Vietnam Connection Trip
By Becky Culver
I grew up during the Vietnam War. Certain graphic images and military words are etched into my memory: Mekong Delta, Ho Chi Minh, agent orange, napalm bomb, Viet Cong…and the image of a young American soldier sloshing through a muddy rice field in the relentless pouring rain.
I was always curious about Vietnam. Then my daughter married a young man of Vietnamese descent. His parents were born near Saigon and had to flee their country in their mid 20’s. They met at a small college in Pennsylvania where they were both beginning their lives over again in America.
I became even more curious about Vietnam.
So, I went on the Vietnam Connection team trip last November (because I love short- term mission stuff, too!)
The Vietnam that greeted me was quite different from my expectations. It was full of light and beauty and a friendly, hospitable, and determined people.
We traveled in the south part of Vietnam and visited the four Hope’s Promise orphan care homes, the three Thrive education groups and made three home visits to families of the children in the orphan care homes. Let me tell you about one of these three intimate home visits.
This visit was to the family home of a young man who now attends college in Ho Chi Minh City. We met his mother and two younger sisters who live together in their small home. His mother had been widowed at a young age with three small children and found herself moving to a small town that is known as a leper colony. She had no means to support all of her children and was growing desperate. In the meantime, she had heard about the local church and started going. It was there that the pastor learned about her great need, and where she learned about the orphan care program through Hopes Promise. A match was made and she relinquished her young son into the loving home of a Christian couple (who had recently lost one of their adult sons in a motorbike accident.) This son was quickly joined by four other boys who had been in similar difficult situations. They became a family of talented and intelligent young men, nurtured in the Lord by this loving and God- loving couple.
As we arrived, we were seated in their tiny front room, where we were served cold water bottles, green tea, and fresh oranges. The mother began to tell us her story which was translated to us by the Vietnam country coordinator. Much emotion was put into her words as she shared about her most desperate times. Tears flowed. But not only her tears- the housemother of the boys in the orphan home was there too. I watched as she began crying at this sad story from many years ago. The story continued, full of the pain of giving up her firstborn son, as well as gratitude to Hopes Promise for raising him up with great love and opportunities.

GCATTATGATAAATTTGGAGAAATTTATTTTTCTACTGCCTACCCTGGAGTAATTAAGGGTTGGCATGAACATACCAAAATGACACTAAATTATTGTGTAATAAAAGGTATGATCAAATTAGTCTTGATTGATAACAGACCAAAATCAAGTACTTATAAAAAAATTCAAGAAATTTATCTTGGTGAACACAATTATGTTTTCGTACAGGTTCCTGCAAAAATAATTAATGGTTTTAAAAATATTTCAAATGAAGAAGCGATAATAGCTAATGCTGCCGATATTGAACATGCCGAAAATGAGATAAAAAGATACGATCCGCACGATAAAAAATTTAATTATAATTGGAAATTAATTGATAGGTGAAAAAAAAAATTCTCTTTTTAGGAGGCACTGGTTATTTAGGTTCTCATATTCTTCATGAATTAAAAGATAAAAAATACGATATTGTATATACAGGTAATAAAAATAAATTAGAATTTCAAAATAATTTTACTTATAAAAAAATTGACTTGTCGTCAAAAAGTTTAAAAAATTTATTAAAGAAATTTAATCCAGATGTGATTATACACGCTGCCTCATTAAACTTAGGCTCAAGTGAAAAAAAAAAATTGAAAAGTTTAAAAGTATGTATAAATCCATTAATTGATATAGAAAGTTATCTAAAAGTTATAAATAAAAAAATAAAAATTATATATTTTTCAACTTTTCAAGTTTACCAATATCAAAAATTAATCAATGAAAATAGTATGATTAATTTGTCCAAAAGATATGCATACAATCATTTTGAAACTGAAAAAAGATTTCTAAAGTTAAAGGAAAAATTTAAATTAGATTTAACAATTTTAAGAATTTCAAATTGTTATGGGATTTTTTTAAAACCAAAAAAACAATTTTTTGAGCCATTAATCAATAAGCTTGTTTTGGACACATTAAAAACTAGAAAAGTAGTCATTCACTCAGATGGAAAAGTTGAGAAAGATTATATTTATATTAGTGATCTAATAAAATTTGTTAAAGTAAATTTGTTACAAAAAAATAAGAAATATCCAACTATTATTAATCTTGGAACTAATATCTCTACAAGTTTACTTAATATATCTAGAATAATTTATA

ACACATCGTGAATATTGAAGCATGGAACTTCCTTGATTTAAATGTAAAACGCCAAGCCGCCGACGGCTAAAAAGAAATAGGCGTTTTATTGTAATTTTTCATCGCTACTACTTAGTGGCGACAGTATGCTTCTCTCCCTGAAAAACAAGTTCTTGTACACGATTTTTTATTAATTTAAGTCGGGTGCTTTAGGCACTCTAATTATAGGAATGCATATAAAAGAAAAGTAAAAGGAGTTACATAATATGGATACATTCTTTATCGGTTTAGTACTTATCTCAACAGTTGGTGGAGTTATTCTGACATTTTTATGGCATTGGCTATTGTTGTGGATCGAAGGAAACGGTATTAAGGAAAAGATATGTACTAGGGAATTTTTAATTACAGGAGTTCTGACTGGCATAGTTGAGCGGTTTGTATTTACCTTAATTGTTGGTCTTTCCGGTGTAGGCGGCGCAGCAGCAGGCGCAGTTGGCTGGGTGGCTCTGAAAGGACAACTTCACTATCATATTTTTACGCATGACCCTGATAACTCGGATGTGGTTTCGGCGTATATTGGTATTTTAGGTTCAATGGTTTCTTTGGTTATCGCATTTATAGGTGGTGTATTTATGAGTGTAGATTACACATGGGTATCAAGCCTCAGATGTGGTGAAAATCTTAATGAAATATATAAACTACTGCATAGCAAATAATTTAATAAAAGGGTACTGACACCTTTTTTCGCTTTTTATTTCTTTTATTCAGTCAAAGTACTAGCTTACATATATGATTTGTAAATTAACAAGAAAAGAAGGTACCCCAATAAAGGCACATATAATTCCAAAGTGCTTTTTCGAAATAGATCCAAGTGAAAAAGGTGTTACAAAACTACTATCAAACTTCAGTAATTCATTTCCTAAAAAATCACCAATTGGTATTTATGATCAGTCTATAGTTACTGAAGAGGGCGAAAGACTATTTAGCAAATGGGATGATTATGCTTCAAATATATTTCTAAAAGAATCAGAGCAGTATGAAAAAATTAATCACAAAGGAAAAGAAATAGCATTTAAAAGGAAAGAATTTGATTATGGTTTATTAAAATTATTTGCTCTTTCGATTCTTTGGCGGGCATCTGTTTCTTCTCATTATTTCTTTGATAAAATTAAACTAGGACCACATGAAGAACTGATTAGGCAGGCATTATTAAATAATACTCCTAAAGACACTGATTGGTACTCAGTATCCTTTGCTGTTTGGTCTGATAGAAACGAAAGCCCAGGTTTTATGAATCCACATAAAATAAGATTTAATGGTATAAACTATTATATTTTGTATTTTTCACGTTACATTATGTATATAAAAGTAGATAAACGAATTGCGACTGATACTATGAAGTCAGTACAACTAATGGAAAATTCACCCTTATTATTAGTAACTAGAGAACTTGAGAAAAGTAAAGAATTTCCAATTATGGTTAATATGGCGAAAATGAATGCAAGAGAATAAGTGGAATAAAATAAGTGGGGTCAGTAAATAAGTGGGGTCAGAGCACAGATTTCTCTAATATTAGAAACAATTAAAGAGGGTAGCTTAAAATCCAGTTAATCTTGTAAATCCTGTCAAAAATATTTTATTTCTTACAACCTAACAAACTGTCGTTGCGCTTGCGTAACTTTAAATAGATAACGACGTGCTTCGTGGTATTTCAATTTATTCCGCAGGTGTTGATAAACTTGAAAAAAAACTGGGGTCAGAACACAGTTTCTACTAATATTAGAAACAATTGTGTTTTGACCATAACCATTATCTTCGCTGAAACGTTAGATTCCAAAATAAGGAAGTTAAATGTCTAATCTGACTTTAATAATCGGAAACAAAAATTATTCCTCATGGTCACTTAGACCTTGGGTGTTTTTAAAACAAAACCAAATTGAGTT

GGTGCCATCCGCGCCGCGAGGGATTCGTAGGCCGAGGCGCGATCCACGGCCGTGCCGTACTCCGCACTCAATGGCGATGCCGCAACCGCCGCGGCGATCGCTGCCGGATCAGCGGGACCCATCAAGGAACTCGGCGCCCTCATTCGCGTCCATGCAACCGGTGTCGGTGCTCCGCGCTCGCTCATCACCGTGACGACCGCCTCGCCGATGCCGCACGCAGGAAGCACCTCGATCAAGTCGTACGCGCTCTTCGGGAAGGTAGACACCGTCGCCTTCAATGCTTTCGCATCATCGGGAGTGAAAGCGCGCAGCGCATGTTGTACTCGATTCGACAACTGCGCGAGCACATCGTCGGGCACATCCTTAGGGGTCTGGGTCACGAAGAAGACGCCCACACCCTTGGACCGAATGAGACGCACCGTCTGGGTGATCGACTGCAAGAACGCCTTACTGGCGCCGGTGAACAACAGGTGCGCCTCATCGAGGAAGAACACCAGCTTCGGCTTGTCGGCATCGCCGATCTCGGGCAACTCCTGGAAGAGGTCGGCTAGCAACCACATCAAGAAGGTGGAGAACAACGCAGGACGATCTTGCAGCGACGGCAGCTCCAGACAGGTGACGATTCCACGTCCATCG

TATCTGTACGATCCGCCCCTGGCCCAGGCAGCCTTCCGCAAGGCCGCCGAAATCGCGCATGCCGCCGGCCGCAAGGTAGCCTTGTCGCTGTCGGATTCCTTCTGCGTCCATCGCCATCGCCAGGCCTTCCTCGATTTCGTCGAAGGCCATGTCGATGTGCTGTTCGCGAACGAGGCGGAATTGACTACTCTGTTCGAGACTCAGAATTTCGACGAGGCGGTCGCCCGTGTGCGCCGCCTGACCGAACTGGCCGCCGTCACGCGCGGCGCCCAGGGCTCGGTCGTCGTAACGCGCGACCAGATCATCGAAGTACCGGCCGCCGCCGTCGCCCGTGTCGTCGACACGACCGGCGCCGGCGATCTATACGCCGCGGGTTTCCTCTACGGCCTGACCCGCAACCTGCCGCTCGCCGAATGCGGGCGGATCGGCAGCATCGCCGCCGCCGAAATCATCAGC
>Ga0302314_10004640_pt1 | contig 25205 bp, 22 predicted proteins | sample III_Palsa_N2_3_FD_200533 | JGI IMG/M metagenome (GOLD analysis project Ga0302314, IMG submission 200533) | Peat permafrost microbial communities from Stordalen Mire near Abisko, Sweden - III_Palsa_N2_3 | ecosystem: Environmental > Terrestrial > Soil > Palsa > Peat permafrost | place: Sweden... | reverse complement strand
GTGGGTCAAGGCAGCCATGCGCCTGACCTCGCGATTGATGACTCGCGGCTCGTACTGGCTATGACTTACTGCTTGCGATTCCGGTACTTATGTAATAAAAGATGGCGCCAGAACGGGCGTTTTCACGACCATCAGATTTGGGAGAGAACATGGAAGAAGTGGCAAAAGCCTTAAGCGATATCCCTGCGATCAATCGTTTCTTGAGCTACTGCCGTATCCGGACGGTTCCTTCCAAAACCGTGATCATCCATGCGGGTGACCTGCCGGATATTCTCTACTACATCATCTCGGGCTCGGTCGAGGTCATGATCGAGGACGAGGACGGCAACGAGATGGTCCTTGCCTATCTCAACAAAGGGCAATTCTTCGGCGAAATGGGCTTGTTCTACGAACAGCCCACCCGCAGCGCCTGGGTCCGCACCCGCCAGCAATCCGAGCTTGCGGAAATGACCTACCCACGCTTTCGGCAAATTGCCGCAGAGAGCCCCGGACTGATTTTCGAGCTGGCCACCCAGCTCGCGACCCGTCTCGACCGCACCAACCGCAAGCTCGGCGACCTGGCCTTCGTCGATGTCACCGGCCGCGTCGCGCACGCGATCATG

It was at this moment that the emotions of both mothers could not be held back. They stood, walked toward each other, and embraced each other with tears of pain and thankfulness. One for losing a son, and the other for the privilege of raising a son who was not her own. One for seeing her son’s success from afar, the other remembering the sacrifices she had made for that success. The love and respect between them were obvious and precious. The deep sacrifice that both mothers made was beautifully acknowledged by the other. This was a sacred moment. We were surprised to be part of such a personal expression of gratitude and grace between these two women. It was a moment when heaven and earth became very close and we got a glimpse of God’s amazing and intimate ways. Our tears flowed as these women expressed their brokenness as well as their love for each other. We did not need a translation for this. Two mothers’ hearts coming together in the love of one son. Simply beautiful. Simply God.
We left their home holding this sacred moment in our hearts. We got to see first hand how our heavenly Father takes care of His beloved widows and orphans. And all of this in the midst of a leper colony! As one of my teammates commented, “This is what Jesus did on earth every day – ministered to orphans and widows and lepers!”
Thank you, Hopes Promise, for allowing me to see and be a part of God’s ministry to “the least of these” through the Hope’s Promise orphan care program in Vietnam. I look forward to returning some day. Or if not, to have green tea and fresh oranges with my Vietnamese brothers and sisters in our forever homes in heaven! My treat this time.